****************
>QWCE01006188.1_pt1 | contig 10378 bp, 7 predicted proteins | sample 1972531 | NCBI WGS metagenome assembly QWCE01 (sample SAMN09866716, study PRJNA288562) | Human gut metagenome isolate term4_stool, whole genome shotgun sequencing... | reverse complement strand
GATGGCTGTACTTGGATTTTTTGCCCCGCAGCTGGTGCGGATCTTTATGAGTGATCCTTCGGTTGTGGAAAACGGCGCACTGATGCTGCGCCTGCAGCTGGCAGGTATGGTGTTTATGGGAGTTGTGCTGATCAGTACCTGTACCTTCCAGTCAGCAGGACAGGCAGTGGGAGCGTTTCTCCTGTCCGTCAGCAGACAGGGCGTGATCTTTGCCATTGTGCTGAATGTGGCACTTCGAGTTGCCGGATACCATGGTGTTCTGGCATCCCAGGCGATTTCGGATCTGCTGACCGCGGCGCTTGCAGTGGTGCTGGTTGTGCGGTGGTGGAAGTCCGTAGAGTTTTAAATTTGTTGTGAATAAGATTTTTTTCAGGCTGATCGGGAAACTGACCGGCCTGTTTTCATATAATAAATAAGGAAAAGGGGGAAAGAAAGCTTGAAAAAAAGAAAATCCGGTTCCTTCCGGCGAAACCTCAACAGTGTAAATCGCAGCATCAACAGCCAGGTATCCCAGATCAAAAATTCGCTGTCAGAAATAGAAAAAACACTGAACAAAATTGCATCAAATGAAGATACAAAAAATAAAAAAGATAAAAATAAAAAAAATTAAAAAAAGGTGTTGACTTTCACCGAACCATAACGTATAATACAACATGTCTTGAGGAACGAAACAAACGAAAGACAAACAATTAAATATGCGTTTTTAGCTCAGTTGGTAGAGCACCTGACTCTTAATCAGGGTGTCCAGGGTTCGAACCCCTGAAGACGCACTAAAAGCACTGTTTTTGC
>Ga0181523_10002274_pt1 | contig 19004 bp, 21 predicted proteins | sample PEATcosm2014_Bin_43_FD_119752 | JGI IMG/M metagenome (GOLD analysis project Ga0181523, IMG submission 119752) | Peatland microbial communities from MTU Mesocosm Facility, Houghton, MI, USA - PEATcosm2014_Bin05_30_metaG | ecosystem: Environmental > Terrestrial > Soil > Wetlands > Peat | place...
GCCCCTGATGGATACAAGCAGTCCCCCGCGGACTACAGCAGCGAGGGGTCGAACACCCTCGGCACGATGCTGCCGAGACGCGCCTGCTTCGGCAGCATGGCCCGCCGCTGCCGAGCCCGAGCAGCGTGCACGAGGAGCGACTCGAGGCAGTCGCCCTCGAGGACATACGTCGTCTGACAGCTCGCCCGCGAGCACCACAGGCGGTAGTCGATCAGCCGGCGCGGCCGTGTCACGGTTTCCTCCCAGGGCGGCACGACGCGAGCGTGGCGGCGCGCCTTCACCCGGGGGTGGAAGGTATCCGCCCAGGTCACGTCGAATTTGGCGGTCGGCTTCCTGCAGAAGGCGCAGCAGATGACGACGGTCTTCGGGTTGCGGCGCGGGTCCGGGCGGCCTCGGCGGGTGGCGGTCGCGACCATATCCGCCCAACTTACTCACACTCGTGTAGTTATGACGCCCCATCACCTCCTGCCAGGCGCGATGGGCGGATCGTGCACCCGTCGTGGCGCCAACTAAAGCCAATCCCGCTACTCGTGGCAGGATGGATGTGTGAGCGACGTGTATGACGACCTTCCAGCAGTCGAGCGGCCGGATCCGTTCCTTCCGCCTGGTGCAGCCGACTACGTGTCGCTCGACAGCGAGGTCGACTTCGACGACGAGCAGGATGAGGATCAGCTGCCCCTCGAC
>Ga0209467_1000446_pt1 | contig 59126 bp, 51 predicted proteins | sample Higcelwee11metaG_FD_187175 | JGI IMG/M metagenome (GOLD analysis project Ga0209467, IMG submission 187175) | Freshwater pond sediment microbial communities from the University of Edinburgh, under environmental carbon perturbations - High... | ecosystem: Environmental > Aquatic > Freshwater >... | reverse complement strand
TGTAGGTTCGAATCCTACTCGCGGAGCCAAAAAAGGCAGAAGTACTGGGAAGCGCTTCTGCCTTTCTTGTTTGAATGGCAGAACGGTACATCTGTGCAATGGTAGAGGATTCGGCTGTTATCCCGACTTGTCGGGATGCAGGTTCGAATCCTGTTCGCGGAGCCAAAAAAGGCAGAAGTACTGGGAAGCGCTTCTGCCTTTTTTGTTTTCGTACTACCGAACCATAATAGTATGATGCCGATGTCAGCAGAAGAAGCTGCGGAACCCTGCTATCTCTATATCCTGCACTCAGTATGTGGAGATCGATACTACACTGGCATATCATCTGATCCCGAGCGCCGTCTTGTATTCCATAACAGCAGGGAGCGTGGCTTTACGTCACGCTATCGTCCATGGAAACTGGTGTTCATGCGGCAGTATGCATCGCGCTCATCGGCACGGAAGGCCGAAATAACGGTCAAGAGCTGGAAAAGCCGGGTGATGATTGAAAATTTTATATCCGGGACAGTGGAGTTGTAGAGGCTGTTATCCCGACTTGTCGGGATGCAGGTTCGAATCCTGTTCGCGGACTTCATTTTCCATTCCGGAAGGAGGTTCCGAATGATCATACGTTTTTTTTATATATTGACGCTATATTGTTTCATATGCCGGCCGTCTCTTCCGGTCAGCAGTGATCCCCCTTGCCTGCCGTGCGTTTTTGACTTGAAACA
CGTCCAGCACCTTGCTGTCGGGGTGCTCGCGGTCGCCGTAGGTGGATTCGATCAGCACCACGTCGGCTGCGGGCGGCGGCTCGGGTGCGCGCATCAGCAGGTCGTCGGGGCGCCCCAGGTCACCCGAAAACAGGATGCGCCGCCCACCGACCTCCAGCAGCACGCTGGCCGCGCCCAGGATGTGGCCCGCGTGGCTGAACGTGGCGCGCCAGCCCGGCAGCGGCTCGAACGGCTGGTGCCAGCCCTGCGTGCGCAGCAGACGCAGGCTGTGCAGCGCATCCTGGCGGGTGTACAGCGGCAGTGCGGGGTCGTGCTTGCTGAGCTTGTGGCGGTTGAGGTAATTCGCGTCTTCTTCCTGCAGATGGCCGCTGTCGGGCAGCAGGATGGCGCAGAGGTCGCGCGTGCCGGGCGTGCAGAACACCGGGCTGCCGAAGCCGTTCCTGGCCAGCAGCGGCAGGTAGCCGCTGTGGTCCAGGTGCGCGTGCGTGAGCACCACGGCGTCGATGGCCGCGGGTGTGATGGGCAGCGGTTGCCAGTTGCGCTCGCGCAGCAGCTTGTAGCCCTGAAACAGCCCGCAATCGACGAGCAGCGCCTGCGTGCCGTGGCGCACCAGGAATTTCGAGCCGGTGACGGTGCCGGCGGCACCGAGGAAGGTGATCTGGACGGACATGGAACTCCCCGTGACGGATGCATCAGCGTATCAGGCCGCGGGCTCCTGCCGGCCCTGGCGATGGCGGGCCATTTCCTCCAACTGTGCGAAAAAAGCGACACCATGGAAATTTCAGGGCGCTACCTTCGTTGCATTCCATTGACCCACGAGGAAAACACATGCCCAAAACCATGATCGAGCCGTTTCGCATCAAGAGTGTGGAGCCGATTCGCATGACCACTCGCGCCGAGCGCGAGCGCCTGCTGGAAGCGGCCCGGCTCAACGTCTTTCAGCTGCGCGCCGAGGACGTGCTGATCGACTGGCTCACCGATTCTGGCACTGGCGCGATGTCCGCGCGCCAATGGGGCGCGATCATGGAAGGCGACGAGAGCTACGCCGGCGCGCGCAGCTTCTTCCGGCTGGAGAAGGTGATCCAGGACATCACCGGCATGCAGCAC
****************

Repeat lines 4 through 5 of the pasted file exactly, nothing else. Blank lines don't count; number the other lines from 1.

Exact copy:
GCCCCTGATGGATACAAGCAGTCCCCCGCGGACTACAGCAGCGAGGGGTCGAACACCCTCGGCACGATGCTGCCGAGACGCGCCTGCTTCGGCAGCATGGCCCGCCGCTGCCGAGCCCGAGCAGCGTGCACGAGGAGCGACTCGAGGCAGTCGCCCTCGAGGACATACGTCGTCTGACAGCTCGCCCGCGAGCACCACAGGCGGTAGTCGATCAGCCGGCGCGGCCGTGTCACGGTTTCCTCCCAGGGCGGCACGACGCGAGCGTGGCGGCGCGCCTTCACCCGGGGGTGGAAGGTATCCGCCCAGGTCACGTCGAATTTGGCGGTCGGCTTCCTGCAGAAGGCGCAGCAGATGACGACGGTCTTCGGGTTGCGGCGCGGGTCCGGGCGGCCTCGGCGGGTGGCGGTCGCGACCATATCCGCCCAACTTACTCACACTCGTGTAGTTATGACGCCCCATCACCTCCTGCCAGGCGCGATGGGCGGATCGTGCACCCGTCGTGGCGCCAACTAAAGCCAATCCCGCTACTCGTGGCAGGATGGATGTGTGAGCGACGTGTATGACGACCTTCCAGCAGTCGAGCGGCCGGATCCGTTCCTTCCGCCTGGTGCAGCCGACTACGTGTCGCTCGACAGCGAGGTCGACTTCGACGACGAGCAGGATGAGGATCAGCTGCCCCTCGAC
>Ga0209467_1000446_pt1 | contig 59126 bp, 51 predicted proteins | sample Higcelwee11metaG_FD_187175 | JGI IMG/M metagenome (GOLD analysis project Ga0209467, IMG submission 187175) | Freshwater pond sediment microbial communities from the University of Edinburgh, under environmental carbon perturbations - High... | ecosystem: Environmental > Aquatic > Freshwater >... | reverse complement strand